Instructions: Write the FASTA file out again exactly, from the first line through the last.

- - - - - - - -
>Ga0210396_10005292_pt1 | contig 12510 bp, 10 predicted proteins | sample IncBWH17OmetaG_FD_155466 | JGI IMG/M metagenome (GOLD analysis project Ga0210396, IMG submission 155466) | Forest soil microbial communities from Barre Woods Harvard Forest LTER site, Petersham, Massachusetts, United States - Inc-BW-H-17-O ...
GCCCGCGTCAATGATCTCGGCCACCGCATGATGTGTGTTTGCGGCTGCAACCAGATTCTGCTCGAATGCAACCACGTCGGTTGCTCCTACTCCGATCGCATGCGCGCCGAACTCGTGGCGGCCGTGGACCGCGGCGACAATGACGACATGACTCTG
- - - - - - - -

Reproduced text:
>Ga0210396_10005292_pt1 | contig 12510 bp, 10 predicted proteins | sample IncBWH17OmetaG_FD_155466 | JGI IMG/M metagenome (GOLD analysis project Ga0210396, IMG submission 155466) | Forest soil microbial communities from Barre Woods Harvard Forest LTER site, Petersham, Massachusetts, United States - Inc-BW-H-17-O ...
GCCCGCGTCAATGATCTCGGCCACCGCATGATGTGTGTTTGCGGCTGCAACCAGATTCTGCTCGAATGCAACCACGTCGGTTGCTCCTACTCCGATCGCATGCGCGCCGAACTCGTGGCGGCCGTGGACCGCGGCGACAATGACGACATGACTCTG